Historically, Star Trek has been all about positive outcomes against all odds, so why was Vulcan destroyed as a plot line?
The Enterprise (Federation) usually always saves worlds against all the odds, even if there are very great losses along the way. Surely the loss of Vulcan must be viewed as a failure.
This plot device of allowing Vulcan to perish seems to go against Star Trek precedence, especially as the Federation is about preservation.
With the Borg, Q intervenes to warn the Federation. Earth ends up being saved against all odds (a positive outcome), albeit at great suffering and losses. In Star Trek Generations, Picard and Kirk do the same - they reverse an apocalypse. There are many similar examples throughout all series of pulling the mythical rabbit out of the hat.
Given this history, have the movie makers stated why they destroyed Vulcan as a plot device?
There have been many useful ideas presented in comments and answer thus far. They revolve around drama device explanations and doing something new.
Perhaps what I was also considering was there an allegory like in Herman Melville’s works.
Was JJ Abrams really just making drama with this element of the story or was he trying to say something more with the annihilation of Vulcan?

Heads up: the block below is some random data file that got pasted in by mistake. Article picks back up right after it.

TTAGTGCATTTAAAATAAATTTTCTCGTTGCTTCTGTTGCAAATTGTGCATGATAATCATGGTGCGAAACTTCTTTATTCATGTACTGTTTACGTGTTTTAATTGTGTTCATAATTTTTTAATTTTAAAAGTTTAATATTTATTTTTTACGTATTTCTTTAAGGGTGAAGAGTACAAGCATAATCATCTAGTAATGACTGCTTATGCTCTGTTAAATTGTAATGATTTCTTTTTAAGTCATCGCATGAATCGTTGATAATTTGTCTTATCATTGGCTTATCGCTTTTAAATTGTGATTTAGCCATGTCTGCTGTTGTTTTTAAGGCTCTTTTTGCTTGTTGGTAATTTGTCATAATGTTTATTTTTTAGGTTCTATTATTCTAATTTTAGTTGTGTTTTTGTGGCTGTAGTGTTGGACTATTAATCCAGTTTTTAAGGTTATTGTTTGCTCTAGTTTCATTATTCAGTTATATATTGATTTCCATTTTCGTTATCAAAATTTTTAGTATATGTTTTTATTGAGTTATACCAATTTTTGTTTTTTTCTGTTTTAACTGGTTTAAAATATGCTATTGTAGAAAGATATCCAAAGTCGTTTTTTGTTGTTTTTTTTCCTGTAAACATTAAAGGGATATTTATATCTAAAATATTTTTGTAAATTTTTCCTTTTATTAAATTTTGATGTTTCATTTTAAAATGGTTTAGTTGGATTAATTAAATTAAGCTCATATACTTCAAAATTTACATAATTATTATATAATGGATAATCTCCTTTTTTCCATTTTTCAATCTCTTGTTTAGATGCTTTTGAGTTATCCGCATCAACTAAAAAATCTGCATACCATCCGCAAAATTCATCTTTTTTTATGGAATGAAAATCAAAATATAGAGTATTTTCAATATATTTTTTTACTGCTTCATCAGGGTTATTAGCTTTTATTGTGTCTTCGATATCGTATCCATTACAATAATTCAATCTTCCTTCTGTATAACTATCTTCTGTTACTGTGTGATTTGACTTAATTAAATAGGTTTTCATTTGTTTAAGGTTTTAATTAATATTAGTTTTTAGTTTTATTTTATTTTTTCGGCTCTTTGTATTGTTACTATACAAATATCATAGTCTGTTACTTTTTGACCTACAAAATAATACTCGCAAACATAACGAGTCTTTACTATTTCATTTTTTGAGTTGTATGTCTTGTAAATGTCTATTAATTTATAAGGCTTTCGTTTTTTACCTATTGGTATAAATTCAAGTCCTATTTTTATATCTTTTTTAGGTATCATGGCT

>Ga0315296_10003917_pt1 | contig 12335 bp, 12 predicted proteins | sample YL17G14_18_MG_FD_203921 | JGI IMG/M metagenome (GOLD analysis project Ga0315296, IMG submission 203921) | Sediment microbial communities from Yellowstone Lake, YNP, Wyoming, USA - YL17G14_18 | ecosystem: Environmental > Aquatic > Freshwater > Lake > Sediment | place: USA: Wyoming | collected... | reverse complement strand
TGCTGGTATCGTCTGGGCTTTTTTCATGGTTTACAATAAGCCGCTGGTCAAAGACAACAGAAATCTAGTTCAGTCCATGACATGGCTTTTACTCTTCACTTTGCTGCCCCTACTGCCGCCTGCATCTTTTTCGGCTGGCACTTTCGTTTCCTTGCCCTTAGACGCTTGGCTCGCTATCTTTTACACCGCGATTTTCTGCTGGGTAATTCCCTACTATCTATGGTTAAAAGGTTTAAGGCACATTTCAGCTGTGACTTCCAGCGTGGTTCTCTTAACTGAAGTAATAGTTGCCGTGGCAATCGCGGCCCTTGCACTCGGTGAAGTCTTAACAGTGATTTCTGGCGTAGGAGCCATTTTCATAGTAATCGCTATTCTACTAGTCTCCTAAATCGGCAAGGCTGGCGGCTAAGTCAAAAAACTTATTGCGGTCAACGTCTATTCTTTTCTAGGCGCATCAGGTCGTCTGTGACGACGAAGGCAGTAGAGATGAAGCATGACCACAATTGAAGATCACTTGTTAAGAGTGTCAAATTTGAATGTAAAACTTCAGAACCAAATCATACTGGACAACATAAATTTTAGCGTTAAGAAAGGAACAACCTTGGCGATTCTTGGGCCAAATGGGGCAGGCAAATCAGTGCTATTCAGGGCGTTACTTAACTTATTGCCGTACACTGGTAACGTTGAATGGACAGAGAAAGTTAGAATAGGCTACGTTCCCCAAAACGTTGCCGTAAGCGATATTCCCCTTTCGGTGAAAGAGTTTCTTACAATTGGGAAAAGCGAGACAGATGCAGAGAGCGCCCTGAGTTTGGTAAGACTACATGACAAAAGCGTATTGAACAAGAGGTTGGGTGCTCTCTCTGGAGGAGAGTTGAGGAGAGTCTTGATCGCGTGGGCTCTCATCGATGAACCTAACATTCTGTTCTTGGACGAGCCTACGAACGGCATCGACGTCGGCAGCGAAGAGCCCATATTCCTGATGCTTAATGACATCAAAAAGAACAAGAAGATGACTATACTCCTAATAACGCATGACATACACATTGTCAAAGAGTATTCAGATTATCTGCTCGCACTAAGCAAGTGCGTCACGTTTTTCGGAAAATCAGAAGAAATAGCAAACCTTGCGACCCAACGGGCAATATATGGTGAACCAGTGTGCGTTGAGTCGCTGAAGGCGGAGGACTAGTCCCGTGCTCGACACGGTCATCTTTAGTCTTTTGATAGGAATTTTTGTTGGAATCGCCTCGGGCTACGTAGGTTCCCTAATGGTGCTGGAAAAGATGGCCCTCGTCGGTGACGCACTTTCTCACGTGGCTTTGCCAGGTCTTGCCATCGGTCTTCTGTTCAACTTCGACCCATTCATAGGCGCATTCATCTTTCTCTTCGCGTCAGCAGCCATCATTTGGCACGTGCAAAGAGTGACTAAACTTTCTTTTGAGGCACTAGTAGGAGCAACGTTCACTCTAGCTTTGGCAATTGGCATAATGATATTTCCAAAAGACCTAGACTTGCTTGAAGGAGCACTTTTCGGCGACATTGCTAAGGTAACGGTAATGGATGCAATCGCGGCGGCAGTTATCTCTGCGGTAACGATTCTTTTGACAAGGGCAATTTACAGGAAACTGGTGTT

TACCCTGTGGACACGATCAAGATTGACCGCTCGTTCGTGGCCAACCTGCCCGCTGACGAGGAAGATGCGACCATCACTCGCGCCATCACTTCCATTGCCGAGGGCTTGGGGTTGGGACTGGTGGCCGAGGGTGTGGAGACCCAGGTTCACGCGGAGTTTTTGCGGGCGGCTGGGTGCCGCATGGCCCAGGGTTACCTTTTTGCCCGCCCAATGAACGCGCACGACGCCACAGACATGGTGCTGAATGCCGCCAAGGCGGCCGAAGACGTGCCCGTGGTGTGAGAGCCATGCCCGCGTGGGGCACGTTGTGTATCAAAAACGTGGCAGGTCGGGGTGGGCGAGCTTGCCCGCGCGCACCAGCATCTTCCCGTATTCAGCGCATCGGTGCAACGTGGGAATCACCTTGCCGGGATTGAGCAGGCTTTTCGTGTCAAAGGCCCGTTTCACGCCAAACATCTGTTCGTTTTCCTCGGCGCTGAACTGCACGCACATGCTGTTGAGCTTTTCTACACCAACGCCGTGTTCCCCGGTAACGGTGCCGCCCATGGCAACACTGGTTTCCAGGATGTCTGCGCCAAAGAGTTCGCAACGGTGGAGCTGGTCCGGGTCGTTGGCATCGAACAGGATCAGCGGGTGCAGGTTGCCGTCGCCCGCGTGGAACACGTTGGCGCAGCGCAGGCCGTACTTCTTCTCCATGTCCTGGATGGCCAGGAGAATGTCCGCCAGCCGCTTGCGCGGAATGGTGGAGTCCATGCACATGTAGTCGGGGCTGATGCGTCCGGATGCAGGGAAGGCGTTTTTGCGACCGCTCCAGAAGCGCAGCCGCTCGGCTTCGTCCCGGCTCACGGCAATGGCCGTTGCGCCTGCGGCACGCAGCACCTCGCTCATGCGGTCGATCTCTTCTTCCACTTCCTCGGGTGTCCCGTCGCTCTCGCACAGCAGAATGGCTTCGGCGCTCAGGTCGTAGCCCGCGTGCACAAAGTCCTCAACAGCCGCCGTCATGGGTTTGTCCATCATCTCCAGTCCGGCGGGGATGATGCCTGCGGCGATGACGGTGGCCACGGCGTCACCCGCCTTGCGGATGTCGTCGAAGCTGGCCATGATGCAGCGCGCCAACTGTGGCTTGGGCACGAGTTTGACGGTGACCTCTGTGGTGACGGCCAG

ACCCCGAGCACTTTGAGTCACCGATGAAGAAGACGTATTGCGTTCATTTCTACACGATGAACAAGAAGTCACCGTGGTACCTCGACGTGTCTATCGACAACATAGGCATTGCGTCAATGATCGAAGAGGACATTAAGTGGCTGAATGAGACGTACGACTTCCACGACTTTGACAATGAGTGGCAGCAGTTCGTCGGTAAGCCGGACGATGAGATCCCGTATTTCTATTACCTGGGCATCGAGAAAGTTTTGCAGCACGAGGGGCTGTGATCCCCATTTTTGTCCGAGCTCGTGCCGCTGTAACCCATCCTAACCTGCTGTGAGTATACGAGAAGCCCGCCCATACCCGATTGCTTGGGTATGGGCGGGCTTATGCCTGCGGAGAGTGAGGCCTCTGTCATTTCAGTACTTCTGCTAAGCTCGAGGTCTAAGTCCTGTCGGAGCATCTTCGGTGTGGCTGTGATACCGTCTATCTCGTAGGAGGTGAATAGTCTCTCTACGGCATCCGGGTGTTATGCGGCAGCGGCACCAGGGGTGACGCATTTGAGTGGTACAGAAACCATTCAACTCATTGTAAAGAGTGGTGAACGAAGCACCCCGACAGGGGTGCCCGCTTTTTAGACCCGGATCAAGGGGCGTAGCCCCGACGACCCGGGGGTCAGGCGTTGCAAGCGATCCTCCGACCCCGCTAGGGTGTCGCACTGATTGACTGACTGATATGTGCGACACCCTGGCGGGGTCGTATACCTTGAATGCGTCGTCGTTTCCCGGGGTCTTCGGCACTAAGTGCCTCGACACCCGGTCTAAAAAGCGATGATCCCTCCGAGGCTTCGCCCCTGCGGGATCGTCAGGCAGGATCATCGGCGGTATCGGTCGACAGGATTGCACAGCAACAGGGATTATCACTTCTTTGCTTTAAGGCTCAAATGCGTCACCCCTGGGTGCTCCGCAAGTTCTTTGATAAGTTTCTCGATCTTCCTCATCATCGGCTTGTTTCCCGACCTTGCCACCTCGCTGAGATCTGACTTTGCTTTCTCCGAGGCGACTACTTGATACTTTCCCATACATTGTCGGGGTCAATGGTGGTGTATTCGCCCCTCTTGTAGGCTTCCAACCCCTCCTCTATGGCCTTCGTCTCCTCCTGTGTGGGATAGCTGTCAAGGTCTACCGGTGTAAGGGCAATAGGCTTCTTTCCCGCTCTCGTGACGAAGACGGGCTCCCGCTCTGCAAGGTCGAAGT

It has been suggested - Raditz_35 very popular comment - that this was perhaps symbolic "The destruction of Vulcan is symbolic for the end of logic, reason and science as the main driving forces of the franchise."
Certainly the research of Richard Dawkins at the time (I'm not sympathetic of all his ideas BTW) that people are increasingly less interested in the rational would give some credence to not keeping logic, reason and science as the main driving forces of the franchise. Why bother with something people are not interested in any more. I suppose back in sixties the promises of science to solve all manner of problems seemed within reach.
Any further symbolic explanation welcome.